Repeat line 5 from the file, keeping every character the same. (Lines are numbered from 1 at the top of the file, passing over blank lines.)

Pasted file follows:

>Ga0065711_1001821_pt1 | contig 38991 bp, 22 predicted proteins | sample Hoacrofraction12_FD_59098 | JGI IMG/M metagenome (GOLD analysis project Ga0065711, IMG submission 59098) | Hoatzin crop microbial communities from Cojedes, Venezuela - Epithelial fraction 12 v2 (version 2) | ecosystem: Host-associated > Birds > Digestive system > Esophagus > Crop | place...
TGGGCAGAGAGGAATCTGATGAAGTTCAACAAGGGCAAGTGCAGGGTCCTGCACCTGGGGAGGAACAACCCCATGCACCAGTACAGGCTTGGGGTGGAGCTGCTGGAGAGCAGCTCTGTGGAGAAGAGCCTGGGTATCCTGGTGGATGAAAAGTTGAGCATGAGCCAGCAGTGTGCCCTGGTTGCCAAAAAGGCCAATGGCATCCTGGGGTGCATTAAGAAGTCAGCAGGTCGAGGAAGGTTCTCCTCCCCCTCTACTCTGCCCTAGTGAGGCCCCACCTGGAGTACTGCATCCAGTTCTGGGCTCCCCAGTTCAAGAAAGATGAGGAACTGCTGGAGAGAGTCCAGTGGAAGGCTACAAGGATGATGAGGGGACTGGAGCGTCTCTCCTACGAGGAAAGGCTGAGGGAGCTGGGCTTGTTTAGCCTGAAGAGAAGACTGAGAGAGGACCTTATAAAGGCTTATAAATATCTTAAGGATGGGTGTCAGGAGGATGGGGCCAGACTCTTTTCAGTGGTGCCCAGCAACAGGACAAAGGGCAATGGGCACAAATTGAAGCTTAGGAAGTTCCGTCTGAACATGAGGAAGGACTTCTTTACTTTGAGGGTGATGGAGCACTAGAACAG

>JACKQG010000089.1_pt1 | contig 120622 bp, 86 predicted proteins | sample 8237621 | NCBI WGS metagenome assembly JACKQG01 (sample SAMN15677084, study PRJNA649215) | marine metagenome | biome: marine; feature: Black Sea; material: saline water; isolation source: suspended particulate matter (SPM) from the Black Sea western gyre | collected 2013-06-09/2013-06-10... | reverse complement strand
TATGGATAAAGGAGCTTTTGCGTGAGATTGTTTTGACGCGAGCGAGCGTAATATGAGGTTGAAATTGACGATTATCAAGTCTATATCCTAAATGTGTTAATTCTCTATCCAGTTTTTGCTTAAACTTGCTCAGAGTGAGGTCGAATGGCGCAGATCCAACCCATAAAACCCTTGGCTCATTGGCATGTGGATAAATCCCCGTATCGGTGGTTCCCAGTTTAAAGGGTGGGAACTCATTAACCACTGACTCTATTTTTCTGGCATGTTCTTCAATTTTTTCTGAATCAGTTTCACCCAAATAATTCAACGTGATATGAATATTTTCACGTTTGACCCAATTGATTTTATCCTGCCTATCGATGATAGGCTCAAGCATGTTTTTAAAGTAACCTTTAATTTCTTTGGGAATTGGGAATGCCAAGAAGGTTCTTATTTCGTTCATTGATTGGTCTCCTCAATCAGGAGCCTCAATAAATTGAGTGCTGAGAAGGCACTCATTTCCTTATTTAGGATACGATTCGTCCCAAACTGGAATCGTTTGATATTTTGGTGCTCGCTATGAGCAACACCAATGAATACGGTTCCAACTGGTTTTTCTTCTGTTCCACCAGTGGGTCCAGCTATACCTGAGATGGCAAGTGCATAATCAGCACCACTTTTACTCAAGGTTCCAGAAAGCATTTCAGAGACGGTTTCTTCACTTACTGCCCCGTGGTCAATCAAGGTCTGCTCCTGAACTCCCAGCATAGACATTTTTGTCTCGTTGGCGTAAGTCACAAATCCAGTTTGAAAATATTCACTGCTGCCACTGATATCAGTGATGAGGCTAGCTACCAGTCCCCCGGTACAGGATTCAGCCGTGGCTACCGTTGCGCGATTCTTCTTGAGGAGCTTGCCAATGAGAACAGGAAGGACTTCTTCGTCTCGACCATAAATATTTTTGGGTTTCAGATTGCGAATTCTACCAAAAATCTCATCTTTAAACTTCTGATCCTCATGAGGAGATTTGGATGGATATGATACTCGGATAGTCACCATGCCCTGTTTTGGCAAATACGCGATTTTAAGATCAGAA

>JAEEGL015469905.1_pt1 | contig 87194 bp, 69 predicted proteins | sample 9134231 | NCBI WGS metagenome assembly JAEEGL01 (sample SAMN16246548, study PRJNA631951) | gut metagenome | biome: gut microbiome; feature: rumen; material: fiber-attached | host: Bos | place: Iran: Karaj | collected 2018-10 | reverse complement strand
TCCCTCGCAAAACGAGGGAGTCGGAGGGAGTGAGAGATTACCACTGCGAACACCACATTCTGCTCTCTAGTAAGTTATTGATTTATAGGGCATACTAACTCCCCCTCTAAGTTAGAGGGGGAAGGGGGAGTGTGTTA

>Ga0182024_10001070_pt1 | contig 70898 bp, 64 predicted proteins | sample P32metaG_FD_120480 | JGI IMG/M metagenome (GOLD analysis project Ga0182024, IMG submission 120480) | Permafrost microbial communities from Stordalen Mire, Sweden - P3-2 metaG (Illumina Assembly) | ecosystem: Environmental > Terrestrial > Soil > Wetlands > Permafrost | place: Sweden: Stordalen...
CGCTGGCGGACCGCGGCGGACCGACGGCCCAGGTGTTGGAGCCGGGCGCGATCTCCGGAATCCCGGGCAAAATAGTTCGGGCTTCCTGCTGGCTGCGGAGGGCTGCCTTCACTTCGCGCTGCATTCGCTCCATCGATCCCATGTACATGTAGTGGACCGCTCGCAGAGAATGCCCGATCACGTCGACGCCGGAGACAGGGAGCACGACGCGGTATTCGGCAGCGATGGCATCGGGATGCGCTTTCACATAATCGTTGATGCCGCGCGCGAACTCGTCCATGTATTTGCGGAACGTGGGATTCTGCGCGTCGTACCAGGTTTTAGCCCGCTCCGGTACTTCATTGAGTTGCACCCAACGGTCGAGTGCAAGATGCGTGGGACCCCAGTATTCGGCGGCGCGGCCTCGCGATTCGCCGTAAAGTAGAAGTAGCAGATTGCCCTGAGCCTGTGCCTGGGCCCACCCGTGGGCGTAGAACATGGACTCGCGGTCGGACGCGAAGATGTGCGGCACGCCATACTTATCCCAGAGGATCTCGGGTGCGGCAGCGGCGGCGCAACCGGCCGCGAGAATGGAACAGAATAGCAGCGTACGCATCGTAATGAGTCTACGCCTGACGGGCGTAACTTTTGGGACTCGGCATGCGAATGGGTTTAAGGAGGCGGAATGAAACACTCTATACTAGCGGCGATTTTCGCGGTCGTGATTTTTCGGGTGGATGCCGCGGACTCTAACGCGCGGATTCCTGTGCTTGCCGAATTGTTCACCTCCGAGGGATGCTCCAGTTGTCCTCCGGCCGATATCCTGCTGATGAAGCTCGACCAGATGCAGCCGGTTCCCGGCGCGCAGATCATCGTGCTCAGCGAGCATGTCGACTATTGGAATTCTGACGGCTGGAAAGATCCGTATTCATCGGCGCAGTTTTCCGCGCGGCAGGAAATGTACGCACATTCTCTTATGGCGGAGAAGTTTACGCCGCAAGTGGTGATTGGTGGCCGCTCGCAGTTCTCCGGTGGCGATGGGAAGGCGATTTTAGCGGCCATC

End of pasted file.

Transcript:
>JAEEGL015469905.1_pt1 | contig 87194 bp, 69 predicted proteins | sample 9134231 | NCBI WGS metagenome assembly JAEEGL01 (sample SAMN16246548, study PRJNA631951) | gut metagenome | biome: gut microbiome; feature: rumen; material: fiber-attached | host: Bos | place: Iran: Karaj | collected 2018-10 | reverse complement strand